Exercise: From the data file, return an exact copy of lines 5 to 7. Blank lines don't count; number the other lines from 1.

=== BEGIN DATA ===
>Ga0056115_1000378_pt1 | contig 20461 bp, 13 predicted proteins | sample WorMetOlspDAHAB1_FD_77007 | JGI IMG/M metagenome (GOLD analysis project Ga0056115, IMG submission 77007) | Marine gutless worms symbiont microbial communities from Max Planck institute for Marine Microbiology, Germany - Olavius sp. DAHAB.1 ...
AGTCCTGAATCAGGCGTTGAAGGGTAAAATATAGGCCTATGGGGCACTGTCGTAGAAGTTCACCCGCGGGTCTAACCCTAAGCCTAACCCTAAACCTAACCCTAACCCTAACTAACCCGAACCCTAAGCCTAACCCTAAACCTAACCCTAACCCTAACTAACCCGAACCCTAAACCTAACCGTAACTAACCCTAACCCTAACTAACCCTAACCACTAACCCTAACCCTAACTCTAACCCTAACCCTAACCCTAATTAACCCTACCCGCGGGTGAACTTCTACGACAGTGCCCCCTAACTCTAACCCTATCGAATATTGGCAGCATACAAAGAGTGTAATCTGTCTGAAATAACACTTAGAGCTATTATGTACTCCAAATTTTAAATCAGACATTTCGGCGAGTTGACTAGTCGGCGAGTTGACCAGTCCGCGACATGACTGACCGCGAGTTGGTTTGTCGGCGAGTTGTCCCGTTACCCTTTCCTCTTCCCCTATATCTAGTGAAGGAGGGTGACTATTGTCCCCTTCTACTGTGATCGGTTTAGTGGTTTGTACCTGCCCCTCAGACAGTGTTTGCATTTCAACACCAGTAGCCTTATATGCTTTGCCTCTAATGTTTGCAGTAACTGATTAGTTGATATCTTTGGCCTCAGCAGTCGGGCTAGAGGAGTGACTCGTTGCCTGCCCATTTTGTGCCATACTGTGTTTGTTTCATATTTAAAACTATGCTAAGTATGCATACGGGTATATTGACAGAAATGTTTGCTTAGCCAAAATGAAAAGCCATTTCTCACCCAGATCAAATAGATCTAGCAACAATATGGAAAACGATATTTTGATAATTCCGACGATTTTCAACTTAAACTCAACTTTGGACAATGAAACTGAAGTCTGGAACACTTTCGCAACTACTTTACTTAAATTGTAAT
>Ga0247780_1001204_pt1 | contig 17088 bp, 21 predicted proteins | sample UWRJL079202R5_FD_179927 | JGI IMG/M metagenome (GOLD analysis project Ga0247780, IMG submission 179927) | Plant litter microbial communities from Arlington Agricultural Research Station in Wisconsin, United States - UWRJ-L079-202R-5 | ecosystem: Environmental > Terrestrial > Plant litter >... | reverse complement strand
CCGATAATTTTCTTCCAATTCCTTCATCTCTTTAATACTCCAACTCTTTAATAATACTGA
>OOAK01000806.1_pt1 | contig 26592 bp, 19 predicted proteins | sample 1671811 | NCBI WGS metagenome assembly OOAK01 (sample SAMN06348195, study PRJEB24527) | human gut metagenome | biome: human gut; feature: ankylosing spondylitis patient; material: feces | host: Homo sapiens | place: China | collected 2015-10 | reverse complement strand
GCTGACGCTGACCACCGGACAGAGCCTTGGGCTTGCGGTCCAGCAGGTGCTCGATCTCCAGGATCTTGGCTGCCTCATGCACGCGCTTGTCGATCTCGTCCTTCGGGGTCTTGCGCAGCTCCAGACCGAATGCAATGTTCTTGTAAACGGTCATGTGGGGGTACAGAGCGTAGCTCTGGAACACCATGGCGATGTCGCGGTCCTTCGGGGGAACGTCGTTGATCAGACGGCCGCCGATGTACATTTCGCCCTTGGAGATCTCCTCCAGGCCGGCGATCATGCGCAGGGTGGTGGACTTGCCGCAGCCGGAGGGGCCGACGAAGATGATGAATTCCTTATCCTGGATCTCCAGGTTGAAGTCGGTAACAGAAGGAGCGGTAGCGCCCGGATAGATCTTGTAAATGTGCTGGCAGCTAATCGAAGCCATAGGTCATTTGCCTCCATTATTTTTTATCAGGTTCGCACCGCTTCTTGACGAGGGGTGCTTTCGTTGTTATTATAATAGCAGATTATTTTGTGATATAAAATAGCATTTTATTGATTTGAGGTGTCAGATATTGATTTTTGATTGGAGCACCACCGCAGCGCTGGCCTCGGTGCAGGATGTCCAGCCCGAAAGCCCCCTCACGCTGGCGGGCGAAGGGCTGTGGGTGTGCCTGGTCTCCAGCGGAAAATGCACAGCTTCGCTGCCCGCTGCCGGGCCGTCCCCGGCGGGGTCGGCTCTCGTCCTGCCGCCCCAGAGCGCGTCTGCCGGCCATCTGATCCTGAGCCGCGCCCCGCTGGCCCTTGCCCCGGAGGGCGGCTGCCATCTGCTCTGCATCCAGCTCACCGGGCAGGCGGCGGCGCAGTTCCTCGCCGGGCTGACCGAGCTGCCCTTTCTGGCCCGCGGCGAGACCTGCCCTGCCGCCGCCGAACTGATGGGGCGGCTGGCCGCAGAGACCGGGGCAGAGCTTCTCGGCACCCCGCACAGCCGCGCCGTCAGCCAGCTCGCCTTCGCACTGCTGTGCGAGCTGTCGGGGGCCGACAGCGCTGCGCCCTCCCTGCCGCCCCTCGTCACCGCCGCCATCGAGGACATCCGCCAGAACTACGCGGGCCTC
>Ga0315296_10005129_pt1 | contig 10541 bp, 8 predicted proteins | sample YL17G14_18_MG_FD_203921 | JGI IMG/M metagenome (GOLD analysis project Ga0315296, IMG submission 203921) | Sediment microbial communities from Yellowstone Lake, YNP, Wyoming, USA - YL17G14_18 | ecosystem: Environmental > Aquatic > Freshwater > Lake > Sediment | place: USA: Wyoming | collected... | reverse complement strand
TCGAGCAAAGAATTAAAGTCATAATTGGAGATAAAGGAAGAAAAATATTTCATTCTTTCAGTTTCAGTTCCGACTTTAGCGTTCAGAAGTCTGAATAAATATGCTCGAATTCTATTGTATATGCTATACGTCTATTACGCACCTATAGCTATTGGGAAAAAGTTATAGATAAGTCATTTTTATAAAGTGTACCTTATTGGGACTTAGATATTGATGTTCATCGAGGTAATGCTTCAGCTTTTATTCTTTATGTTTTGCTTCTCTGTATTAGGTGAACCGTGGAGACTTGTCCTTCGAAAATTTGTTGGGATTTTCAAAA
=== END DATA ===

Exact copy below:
>OOAK01000806.1_pt1 | contig 26592 bp, 19 predicted proteins | sample 1671811 | NCBI WGS metagenome assembly OOAK01 (sample SAMN06348195, study PRJEB24527) | human gut metagenome | biome: human gut; feature: ankylosing spondylitis patient; material: feces | host: Homo sapiens | place: China | collected 2015-10 | reverse complement strand
GCTGACGCTGACCACCGGACAGAGCCTTGGGCTTGCGGTCCAGCAGGTGCTCGATCTCCAGGATCTTGGCTGCCTCATGCACGCGCTTGTCGATCTCGTCCTTCGGGGTCTTGCGCAGCTCCAGACCGAATGCAATGTTCTTGTAAACGGTCATGTGGGGGTACAGAGCGTAGCTCTGGAACACCATGGCGATGTCGCGGTCCTTCGGGGGAACGTCGTTGATCAGACGGCCGCCGATGTACATTTCGCCCTTGGAGATCTCCTCCAGGCCGGCGATCATGCGCAGGGTGGTGGACTTGCCGCAGCCGGAGGGGCCGACGAAGATGATGAATTCCTTATCCTGGATCTCCAGGTTGAAGTCGGTAACAGAAGGAGCGGTAGCGCCCGGATAGATCTTGTAAATGTGCTGGCAGCTAATCGAAGCCATAGGTCATTTGCCTCCATTATTTTTTATCAGGTTCGCACCGCTTCTTGACGAGGGGTGCTTTCGTTGTTATTATAATAGCAGATTATTTTGTGATATAAAATAGCATTTTATTGATTTGAGGTGTCAGATATTGATTTTTGATTGGAGCACCACCGCAGCGCTGGCCTCGGTGCAGGATGTCCAGCCCGAAAGCCCCCTCACGCTGGCGGGCGAAGGGCTGTGGGTGTGCCTGGTCTCCAGCGGAAAATGCACAGCTTCGCTGCCCGCTGCCGGGCCGTCCCCGGCGGGGTCGGCTCTCGTCCTGCCGCCCCAGAGCGCGTCTGCCGGCCATCTGATCCTGAGCCGCGCCCCGCTGGCCCTTGCCCCGGAGGGCGGCTGCCATCTGCTCTGCATCCAGCTCACCGGGCAGGCGGCGGCGCAGTTCCTCGCCGGGCTGACCGAGCTGCCCTTTCTGGCCCGCGGCGAGACCTGCCCTGCCGCCGCCGAACTGATGGGGCGGCTGGCCGCAGAGACCGGGGCAGAGCTTCTCGGCACCCCGCACAGCCGCGCCGTCAGCCAGCTCGCCTTCGCACTGCTGTGCGAGCTGTCGGGGGCCGACAGCGCTGCGCCCTCCCTGCCGCCCCTCGTCACCGCCGCCATCGAGGACATCCGCCAGAACTACGCGGGCCTC
>Ga0315296_10005129_pt1 | contig 10541 bp, 8 predicted proteins | sample YL17G14_18_MG_FD_203921 | JGI IMG/M metagenome (GOLD analysis project Ga0315296, IMG submission 203921) | Sediment microbial communities from Yellowstone Lake, YNP, Wyoming, USA - YL17G14_18 | ecosystem: Environmental > Aquatic > Freshwater > Lake > Sediment | place: USA: Wyoming | collected... | reverse complement strand